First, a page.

Hope, frustration at pre-Panglong civil society peace forum

By EMILY FISHBEIN | FRONTIER

MYITKYINA — Ko Thurain Tun, 21, and a group of four friends dream of founding an organisation to provide humanitarian relief, education, and skills programmes for conflict-affected communities in their home town of Ponnagyun in Rakhine State.

Yet, with the project stalled because of a lack of funding and escalating conflict between the Tatmadaw and the Arakan Army in Rakhine, Thurain Tun boarded a bus for a four-day journey to the Kachin State capital Myitkyina to attend a forum on peace.

On March 18, about 500 representatives from civil society groups based in 13 of Myanmar’s 14 states and regions gathered for the third Union Level Committee of Civil Society Organisations Peace Forum, a subsidiary event to the 21st Century Panglong Union Peace Conferences.

The forum, which was initiated by the Union Peace Dialogue Joint Committee (UPDJC) chaired by State Counsellor Daw Aung San Suu Kyi, ostensibly gives civil society the chance to contribute to the peace process.

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For Thurain Tun, the forum was an opportunity to talk about shared hopes for peace, not to discuss the escalating conflict back home.

However, many members of civil society, notably those from Kayah State that have boycotted all three events so far, consider it poor compensation for direct representation at Panglong. Participation in the main event is restricted to the government, ethnic armed organisations who have signed the Nationwide Ceasefire Agreement, and the Tatmadaw.

There is also discontent over the prescriptive nature of the forums. At each event, participants produce a set of policy papers to present to the UPDJC at a follow-up event, but discussion is limited to five topics set by the UPDJC, of which three were the focus of last week’s forum: land and natural resource policy, environmental conservation, and federalism. The topic of federalism is proscribed to include only fiscal matters.

Each state and region is allowed to send 35 representatives to the forum. Of these, four people from each state and region are designated as focal points. For an issue to move forward in the policy papers, unanimous consent from the focal points is required; unresolved items are tabled for the next forum. This provides a strong incentive for participants to set aside local interests and differences under a common goal.

But with debate unresolved over whether to stick to the UPDJC parameters, alternative terms of reference have been established, and both are now used concurrently.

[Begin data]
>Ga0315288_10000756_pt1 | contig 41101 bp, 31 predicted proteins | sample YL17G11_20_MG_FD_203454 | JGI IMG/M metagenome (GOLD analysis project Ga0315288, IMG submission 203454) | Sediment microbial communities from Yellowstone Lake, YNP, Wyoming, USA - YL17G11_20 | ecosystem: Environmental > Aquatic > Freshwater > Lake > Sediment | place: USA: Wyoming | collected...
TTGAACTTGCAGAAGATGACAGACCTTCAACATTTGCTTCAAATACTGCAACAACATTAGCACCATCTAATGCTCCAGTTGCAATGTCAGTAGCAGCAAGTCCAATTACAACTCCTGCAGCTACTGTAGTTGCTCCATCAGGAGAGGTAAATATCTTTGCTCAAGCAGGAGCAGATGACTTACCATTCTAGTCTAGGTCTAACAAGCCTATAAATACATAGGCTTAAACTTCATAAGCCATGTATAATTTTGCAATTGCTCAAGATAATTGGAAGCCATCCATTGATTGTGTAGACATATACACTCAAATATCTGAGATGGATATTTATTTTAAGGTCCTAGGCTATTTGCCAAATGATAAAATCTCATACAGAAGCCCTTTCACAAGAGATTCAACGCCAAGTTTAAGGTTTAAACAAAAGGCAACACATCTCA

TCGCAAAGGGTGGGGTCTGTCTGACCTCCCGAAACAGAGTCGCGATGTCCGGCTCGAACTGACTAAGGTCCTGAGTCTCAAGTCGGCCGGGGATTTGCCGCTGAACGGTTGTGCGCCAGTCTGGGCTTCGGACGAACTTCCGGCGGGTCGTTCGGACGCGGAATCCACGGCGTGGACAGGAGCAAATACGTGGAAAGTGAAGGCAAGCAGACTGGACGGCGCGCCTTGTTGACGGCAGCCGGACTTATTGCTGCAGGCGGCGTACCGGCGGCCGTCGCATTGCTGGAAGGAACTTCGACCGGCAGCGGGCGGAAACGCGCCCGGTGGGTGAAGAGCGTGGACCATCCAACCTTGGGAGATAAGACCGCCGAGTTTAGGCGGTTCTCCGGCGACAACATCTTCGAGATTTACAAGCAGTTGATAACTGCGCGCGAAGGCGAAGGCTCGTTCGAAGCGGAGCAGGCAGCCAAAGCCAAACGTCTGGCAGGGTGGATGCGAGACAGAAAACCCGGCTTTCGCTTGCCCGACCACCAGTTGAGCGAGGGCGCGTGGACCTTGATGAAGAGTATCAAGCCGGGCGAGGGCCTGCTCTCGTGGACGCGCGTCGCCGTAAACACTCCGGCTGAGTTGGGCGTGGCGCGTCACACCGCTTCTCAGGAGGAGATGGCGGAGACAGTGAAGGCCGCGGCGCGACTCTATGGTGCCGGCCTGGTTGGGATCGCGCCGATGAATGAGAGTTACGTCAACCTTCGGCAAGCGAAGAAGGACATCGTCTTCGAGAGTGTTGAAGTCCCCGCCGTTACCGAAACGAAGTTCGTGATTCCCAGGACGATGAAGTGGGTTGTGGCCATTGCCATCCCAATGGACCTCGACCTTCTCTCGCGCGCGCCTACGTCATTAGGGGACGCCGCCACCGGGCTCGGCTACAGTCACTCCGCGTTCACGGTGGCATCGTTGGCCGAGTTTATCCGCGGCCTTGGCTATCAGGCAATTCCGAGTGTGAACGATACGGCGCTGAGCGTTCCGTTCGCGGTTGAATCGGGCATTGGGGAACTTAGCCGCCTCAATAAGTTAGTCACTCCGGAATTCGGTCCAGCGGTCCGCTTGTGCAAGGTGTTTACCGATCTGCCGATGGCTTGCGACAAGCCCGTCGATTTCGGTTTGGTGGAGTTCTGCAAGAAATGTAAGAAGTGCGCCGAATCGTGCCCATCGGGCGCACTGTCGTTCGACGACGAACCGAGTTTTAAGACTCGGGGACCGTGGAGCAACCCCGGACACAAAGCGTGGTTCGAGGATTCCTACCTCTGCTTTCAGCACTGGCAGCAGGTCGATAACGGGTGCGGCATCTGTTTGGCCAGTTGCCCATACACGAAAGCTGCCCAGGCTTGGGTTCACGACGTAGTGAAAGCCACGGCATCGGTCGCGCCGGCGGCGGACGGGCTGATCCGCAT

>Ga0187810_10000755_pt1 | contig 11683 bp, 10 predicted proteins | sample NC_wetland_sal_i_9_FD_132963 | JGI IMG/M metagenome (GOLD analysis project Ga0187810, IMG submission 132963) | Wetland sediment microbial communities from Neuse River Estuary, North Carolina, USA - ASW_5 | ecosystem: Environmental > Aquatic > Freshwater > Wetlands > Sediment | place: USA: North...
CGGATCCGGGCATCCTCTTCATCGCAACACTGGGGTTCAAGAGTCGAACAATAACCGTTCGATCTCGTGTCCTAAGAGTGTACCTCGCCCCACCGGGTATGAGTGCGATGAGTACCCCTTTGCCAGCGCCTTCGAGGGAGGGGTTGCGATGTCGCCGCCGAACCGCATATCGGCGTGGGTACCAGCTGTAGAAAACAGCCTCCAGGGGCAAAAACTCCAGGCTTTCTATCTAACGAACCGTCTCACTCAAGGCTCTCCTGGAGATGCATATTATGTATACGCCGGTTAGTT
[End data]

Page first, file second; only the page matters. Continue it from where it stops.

Use of the alternative terms of reference may result in civil society losing representation in Panglong discussions, because any policy papers submitted to the UPDJC that do not meet the official criteria are liable to be sent back for further discussion.

Once a paper is approved, the UPDJC is expected to take its contents into account during the Panglong peace conferences. However, with no civil society representative present to ensure this happens, some civil society members fear their voices may not be heard.

Participants interviewed by Frontier were more eager to speak about the peace process than the three prescribed forum topics. U Moe Thu Aung, a focal point for Tanintharyi Region, said that everyone in Myanmar had a duty to try and achieve peace together.

“In Tanintharyi we don’t have war, but we still feel for the people in Shan, Kachin and Rakhine states,” he said.

Daw Naing Naing Lay Myint, a focal point from Mon State, also said it was important to put aside local issues and collaborate.

“We want to work together to solve the country’s difficulties related to peace-building and nation-building. Even though we all have our different issues, we all care about the same main issues, so we can find common ground,” she said.

Forbidden from deliberating over many of these critical issues at the forum, participants on March 20 released a 13-point advocacy statement in addition to the policy papers.

Their demands included the immediate cessation of conflict in Rakhine and Chin states, provision of access to conflict-affected populations for humanitarian groups, protection of historically significant places, the cessation of the Myitsone Dam in Kachin State and the resolution of the controversy over the statue of General Aung San in Kayah State.

By the end of the forum policy papers on land and natural resource policy and federalism were approved unanimously by all thirteen groups; the paper on environmental conservation was approved by all groups except for Chin State, which did not participate in that discussion because, according to Salai Mon Boi, a focal point from Chin State, the delegates present at the forum were not from Chin’s environmental groups and did not feel well equipped to represent their state on environmental issues. 

The papers will be presented to the UPDJC at a follow-up forum in Nay Pyi Taw; dates for this meeting, as well as the next Panglong conference, have not yet been set. As the 13 additional recommendations are outside the three prescribed topics, it is unclear to what extent they will be considered at the higher levels.

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